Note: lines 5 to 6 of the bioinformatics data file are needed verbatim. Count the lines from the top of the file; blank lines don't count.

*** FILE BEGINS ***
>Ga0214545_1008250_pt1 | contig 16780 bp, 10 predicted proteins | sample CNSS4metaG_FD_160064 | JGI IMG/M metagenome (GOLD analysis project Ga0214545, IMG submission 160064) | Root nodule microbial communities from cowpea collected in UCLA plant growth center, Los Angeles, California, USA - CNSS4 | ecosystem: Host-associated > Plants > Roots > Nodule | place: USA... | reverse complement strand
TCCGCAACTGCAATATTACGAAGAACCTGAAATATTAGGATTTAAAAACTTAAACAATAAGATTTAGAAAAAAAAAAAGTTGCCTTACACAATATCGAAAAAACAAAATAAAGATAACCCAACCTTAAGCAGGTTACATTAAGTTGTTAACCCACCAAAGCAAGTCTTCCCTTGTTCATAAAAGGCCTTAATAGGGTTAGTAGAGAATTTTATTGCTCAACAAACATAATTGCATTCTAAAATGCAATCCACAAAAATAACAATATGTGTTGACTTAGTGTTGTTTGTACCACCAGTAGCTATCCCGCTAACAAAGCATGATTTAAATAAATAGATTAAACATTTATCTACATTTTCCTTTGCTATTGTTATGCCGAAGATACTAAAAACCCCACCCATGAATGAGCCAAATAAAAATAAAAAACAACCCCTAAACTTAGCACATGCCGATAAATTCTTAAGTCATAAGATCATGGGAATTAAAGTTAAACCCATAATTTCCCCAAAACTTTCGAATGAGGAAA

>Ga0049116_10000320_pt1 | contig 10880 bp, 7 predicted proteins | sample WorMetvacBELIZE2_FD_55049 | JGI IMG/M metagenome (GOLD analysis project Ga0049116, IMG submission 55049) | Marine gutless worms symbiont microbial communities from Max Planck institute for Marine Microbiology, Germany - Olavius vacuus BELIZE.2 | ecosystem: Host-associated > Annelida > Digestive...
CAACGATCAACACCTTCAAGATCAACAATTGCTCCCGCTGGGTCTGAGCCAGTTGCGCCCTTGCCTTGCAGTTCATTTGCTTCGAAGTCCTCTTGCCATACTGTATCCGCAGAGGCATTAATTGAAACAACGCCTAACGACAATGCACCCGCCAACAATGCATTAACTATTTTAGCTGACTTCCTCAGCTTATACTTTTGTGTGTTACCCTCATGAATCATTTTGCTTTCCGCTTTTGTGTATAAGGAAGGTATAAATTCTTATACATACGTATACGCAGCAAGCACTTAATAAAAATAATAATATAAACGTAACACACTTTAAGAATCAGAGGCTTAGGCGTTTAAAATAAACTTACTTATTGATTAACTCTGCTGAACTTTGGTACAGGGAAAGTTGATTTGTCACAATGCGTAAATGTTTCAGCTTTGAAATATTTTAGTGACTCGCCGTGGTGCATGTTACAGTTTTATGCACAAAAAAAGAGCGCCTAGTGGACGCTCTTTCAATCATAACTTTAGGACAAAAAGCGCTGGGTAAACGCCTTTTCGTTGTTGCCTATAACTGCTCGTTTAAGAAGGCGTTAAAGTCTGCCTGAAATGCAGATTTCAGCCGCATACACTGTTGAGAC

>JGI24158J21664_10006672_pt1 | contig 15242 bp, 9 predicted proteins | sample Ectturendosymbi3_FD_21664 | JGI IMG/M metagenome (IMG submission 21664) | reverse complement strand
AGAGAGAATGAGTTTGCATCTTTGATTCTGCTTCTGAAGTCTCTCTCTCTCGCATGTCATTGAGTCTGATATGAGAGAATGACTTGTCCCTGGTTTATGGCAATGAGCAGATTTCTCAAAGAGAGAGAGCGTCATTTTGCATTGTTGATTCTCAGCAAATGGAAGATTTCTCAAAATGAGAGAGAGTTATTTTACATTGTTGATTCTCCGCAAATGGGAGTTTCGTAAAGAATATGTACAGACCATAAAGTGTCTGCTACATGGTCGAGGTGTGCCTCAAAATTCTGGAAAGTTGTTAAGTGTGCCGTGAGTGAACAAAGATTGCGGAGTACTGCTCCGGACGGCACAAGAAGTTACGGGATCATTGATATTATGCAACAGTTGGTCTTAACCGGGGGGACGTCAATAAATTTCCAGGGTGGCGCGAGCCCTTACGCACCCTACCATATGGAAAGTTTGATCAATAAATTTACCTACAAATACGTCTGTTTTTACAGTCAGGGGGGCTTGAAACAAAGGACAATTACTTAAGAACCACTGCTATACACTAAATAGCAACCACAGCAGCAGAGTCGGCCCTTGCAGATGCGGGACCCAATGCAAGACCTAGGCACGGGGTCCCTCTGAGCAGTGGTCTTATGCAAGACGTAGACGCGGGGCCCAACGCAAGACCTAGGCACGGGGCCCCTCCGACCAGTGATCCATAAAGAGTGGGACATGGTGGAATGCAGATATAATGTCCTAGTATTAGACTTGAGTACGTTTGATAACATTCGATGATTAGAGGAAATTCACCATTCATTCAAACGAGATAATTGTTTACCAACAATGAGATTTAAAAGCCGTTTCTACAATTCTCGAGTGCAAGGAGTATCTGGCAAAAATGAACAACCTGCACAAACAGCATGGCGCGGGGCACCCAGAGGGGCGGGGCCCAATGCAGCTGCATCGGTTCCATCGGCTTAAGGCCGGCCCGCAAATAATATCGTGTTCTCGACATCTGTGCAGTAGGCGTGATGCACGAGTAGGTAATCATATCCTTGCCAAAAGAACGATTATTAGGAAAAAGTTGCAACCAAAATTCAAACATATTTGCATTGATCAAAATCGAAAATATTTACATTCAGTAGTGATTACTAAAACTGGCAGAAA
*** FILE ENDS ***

>JGI24158J21664_10006672_pt1 | contig 15242 bp, 9 predicted proteins | sample Ectturendosymbi3_FD_21664 | JGI IMG/M metagenome (IMG submission 21664) | reverse complement strand
AGAGAGAATGAGTTTGCATCTTTGATTCTGCTTCTGAAGTCTCTCTCTCTCGCATGTCATTGAGTCTGATATGAGAGAATGACTTGTCCCTGGTTTATGGCAATGAGCAGATTTCTCAAAGAGAGAGAGCGTCATTTTGCATTGTTGATTCTCAGCAAATGGAAGATTTCTCAAAATGAGAGAGAGTTATTTTACATTGTTGATTCTCCGCAAATGGGAGTTTCGTAAAGAATATGTACAGACCATAAAGTGTCTGCTACATGGTCGAGGTGTGCCTCAAAATTCTGGAAAGTTGTTAAGTGTGCCGTGAGTGAACAAAGATTGCGGAGTACTGCTCCGGACGGCACAAGAAGTTACGGGATCATTGATATTATGCAACAGTTGGTCTTAACCGGGGGGACGTCAATAAATTTCCAGGGTGGCGCGAGCCCTTACGCACCCTACCATATGGAAAGTTTGATCAATAAATTTACCTACAAATACGTCTGTTTTTACAGTCAGGGGGGCTTGAAACAAAGGACAATTACTTAAGAACCACTGCTATACACTAAATAGCAACCACAGCAGCAGAGTCGGCCCTTGCAGATGCGGGACCCAATGCAAGACCTAGGCACGGGGTCCCTCTGAGCAGTGGTCTTATGCAAGACGTAGACGCGGGGCCCAACGCAAGACCTAGGCACGGGGCCCCTCCGACCAGTGATCCATAAAGAGTGGGACATGGTGGAATGCAGATATAATGTCCTAGTATTAGACTTGAGTACGTTTGATAACATTCGATGATTAGAGGAAATTCACCATTCATTCAAACGAGATAATTGTTTACCAACAATGAGATTTAAAAGCCGTTTCTACAATTCTCGAGTGCAAGGAGTATCTGGCAAAAATGAACAACCTGCACAAACAGCATGGCGCGGGGCACCCAGAGGGGCGGGGCCCAATGCAGCTGCATCGGTTCCATCGGCTTAAGGCCGGCCCGCAAATAATATCGTGTTCTCGACATCTGTGCAGTAGGCGTGATGCACGAGTAGGTAATCATATCCTTGCCAAAAGAACGATTATTAGGAAAAAGTTGCAACCAAAATTCAAACATATTTGCATTGATCAAAATCGAAAATATTTACATTCAGTAGTGATTACTAAAACTGGCAGAAA